Paper Money

Market Analysis: 1815 Treasury note leads Heritage sale of Coltrane offering

The Heritage Auctions sale of the Mike Coltrane Collection of United States currency in Dallas on Nov. 4 and 5 offered few surprises. The 484 lots resulted in sales worth $2,598,341, including the buyer’s fee.

As expected, the leading item was the only known $3 bill issued by the United States, a Treasury note of the War of 1812. At $168,000 in a grade of Very Fine 25 by Paper Money Guaranty, it sold at the lower end of its estimated selling price.

The unusual denomination, issued under the Act of Feb. 24, 1815, was fully issued and uncanceled, with three signatures. It corresponds to Friedberg number TN-16b in Paper Money of the United States. It is from the fifth and final issue of these Treasury notes that were used as an emergency measure to raise revenue during the War with Great Britain. The first four were in denominations from $20 to $1,000. The final issue, in 1815, was in smaller denominations, from $3 to $50, which were used to pay for good and services, customs duties, and as cash reserves for banks. They are considered by many to be the first circulating American paper currency, predating the demand notes of 1861 by over four decades. The $3 note was one of 21 War of 1812 notes in the sale.

Another unique note was a Series 1875 $100 national gold bank note from the Union National Gold Bank of Oakland (California), Friedberg 1166. It was a relative bargain at $144,000 in a grade of PMG Fine 12 Net. All national gold bank notes are rare, and those from banks other than the First National Gold Bank of San Francisco are rarer still. Additionally, only eight of the $100 notes are known, for all national gold banks.

Only eight notes of all denominations are known today from the Union National Gold Bank of Oakland. The Oakland note is one of a number of notes from the Albert Grinnell collection to recently appear at auction. At the Grinnell sale in 1945, it sold for $125.

The “Net” designation in the grade is due to some restoration, but it should be understood that any national gold bank note in a grade higher than Very Good is a rare find.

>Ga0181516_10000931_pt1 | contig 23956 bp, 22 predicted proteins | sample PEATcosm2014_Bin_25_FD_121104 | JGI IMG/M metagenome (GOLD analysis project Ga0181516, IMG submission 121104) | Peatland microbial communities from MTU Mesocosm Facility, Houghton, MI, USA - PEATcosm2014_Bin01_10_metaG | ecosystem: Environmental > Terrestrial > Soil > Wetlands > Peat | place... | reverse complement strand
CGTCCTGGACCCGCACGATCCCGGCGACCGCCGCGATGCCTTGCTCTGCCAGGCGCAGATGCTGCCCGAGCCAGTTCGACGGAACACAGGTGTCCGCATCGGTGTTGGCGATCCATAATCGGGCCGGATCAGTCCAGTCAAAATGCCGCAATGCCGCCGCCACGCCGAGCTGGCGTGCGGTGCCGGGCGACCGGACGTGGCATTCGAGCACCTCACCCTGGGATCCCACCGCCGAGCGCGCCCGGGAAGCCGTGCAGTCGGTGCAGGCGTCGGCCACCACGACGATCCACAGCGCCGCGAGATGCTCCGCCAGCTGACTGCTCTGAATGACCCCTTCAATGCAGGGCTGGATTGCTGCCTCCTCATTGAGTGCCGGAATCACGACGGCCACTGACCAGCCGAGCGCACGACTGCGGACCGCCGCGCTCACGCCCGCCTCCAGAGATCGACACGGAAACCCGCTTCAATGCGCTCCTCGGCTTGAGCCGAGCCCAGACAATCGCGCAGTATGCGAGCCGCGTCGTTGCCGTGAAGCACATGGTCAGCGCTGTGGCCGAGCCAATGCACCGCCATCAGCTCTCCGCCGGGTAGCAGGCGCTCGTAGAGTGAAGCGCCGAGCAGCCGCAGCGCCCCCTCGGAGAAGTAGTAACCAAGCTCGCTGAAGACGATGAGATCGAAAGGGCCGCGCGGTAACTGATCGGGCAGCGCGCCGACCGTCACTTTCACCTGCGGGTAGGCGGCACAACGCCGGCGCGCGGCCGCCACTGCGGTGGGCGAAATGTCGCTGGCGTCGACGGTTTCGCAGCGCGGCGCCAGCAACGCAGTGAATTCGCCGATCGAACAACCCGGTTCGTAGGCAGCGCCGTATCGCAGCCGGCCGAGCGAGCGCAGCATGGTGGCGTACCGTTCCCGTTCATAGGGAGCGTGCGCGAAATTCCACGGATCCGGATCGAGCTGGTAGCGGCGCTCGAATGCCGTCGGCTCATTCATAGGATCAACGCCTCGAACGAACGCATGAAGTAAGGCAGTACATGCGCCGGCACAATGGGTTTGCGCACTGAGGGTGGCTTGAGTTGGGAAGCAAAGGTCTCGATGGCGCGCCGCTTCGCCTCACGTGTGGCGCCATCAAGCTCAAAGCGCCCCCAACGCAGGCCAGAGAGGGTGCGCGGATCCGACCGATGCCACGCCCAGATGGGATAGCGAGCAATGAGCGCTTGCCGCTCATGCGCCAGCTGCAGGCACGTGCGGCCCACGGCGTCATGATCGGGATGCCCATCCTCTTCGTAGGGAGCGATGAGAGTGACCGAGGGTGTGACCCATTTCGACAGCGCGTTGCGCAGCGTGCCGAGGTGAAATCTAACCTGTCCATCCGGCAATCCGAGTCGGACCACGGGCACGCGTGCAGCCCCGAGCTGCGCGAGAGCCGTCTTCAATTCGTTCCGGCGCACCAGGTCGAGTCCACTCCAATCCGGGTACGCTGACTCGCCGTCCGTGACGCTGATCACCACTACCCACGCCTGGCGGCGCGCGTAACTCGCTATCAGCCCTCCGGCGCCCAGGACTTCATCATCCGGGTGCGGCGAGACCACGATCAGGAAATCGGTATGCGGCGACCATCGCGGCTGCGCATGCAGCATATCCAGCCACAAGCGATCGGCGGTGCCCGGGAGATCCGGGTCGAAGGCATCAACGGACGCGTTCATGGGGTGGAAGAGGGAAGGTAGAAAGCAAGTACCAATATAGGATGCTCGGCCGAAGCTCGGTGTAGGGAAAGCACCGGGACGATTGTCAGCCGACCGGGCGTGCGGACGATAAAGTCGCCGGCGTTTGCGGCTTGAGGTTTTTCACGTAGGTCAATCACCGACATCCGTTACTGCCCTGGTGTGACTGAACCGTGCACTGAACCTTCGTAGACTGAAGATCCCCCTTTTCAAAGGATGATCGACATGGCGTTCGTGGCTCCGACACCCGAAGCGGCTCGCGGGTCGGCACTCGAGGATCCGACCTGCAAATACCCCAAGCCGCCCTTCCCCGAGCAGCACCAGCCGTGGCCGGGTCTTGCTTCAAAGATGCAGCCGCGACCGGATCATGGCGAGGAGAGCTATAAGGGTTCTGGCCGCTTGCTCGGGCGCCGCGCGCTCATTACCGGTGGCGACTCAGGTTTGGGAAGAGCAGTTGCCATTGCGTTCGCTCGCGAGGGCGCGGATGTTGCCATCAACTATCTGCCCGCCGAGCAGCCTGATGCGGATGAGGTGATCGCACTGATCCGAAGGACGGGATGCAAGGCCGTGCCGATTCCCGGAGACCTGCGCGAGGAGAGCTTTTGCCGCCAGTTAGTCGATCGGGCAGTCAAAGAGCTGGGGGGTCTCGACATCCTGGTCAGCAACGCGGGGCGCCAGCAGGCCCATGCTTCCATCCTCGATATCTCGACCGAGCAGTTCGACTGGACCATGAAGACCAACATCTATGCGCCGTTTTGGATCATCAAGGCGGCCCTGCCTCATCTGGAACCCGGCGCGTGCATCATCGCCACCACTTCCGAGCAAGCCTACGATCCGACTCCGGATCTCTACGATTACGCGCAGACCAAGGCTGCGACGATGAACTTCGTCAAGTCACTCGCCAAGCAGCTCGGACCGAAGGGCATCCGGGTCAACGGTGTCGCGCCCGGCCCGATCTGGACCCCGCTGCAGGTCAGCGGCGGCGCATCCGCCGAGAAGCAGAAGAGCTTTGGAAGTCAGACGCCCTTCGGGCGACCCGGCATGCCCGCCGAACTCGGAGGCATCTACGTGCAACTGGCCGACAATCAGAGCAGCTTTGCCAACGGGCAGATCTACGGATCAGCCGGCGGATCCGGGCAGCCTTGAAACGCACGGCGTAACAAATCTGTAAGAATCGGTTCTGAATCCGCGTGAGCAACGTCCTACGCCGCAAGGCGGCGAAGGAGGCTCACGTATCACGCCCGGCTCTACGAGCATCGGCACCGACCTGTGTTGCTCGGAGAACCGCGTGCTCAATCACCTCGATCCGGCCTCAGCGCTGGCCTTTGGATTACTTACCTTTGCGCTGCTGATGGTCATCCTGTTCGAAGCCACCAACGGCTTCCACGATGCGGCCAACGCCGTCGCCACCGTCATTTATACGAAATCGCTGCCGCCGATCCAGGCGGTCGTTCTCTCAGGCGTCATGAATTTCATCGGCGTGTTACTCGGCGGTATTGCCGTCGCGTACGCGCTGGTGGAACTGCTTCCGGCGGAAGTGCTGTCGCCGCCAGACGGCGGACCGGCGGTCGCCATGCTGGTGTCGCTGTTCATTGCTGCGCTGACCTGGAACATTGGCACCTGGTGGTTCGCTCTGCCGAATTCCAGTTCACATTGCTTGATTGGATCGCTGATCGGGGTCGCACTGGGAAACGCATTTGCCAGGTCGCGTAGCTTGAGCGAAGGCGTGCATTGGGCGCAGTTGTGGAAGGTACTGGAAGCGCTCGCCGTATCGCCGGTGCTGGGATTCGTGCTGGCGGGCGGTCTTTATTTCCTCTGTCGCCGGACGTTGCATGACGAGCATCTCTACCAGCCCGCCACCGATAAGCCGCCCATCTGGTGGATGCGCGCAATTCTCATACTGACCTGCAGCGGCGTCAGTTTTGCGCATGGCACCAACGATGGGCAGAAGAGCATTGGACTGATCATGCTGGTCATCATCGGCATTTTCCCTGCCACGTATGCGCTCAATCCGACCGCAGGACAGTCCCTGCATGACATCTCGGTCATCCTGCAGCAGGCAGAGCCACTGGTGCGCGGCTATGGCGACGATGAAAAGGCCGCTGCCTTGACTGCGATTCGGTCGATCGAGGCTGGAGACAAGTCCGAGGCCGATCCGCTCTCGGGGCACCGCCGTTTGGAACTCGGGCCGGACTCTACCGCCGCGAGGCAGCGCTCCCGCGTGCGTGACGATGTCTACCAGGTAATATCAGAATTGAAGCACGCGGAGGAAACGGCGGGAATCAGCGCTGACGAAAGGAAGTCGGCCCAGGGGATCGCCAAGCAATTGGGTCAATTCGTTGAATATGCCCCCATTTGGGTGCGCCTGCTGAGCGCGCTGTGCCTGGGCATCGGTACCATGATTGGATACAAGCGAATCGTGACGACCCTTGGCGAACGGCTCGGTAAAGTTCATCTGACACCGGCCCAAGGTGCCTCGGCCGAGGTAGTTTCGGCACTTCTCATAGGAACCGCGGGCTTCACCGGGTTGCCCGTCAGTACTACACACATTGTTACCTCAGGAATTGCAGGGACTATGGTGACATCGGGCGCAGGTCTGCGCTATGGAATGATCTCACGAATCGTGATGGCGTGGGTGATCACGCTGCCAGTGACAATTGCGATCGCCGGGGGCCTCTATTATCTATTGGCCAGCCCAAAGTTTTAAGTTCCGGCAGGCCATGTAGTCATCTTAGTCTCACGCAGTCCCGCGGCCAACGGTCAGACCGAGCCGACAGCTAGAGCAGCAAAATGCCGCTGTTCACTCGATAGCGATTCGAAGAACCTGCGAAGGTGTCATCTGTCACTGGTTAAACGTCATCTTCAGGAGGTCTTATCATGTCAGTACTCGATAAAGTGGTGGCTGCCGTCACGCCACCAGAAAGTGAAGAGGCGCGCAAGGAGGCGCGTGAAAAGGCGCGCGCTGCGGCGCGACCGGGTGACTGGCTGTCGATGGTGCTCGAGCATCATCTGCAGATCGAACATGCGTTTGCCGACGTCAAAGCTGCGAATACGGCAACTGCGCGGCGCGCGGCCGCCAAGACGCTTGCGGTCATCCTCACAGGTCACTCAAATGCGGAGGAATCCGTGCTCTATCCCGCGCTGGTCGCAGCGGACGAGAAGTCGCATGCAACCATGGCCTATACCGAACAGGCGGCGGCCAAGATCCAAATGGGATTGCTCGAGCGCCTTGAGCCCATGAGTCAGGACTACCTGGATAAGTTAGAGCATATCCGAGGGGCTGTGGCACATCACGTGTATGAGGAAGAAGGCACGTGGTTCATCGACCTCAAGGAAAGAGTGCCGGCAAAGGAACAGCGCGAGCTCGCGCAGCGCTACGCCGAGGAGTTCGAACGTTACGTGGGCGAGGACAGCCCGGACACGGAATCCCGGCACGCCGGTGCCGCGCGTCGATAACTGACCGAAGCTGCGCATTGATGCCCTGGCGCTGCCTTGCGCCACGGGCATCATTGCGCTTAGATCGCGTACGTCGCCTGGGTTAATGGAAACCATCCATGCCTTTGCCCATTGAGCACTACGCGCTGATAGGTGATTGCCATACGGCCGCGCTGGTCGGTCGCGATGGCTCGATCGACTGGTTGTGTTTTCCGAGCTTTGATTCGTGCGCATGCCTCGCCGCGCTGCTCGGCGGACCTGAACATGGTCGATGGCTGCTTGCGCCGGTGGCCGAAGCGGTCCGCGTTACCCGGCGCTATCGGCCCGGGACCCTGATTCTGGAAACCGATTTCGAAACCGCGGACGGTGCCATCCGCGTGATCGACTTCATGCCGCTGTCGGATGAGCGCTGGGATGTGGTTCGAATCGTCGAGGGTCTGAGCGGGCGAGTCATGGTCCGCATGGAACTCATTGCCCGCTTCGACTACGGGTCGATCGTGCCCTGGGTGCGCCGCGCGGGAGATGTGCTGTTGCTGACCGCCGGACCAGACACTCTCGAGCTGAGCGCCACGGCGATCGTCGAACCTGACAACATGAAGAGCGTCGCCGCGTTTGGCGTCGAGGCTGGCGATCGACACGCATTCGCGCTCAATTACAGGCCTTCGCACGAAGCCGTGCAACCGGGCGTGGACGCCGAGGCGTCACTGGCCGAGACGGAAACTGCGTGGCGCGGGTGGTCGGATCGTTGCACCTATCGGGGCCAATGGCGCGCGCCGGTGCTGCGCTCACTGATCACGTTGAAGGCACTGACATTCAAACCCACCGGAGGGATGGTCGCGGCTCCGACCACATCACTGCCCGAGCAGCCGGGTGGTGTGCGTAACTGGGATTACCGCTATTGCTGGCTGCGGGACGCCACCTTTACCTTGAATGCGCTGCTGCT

A pair of 5% interest-bearing notes of the Act of March 3, 1863, sold for $90,000 and $96,000. The first was an F-197 $20 one-year note in PMG Choice Very Fine 35, a grade that ties it for the finest known. Heritage said it had not cataloged one of these since 2007. The other was a $50 two-year note, F-203, in PMG Choice Very Fine 30, also tied for the best known.

An iconic “Spread Eagle” Series 1863 $100 legal tender note in PMG Choice Very Fine 35 brought $87,000, $11,000 more than when it was last sold by the firm (to the present consignor), in 2018. This is the first note to feature the American eagle as part of the design, on which it dominates the entire left side of the obverse.

Among Treasury notes, the $100 “Watermelon notes” of the Series 1890 issue get most of the attention, leaving the $50 note somewhat underappreciated. There are 35 examples of the F-377 $100 Watermelon note in the Track and Price census, as opposed to only 22 of the F-376 $50 notes. One reason may be that the $50 note was issued only in Series 1891, where the backs are more mundane compared to the ornate lathe work on all issues of the 1890 series. Nonetheless, it is of greater rarity. The Coltrane Collection example once belonged to Amon Carter. It was in PMG Very Fine 25 and realized a respectable $87,000, the highest price ever for the grade.

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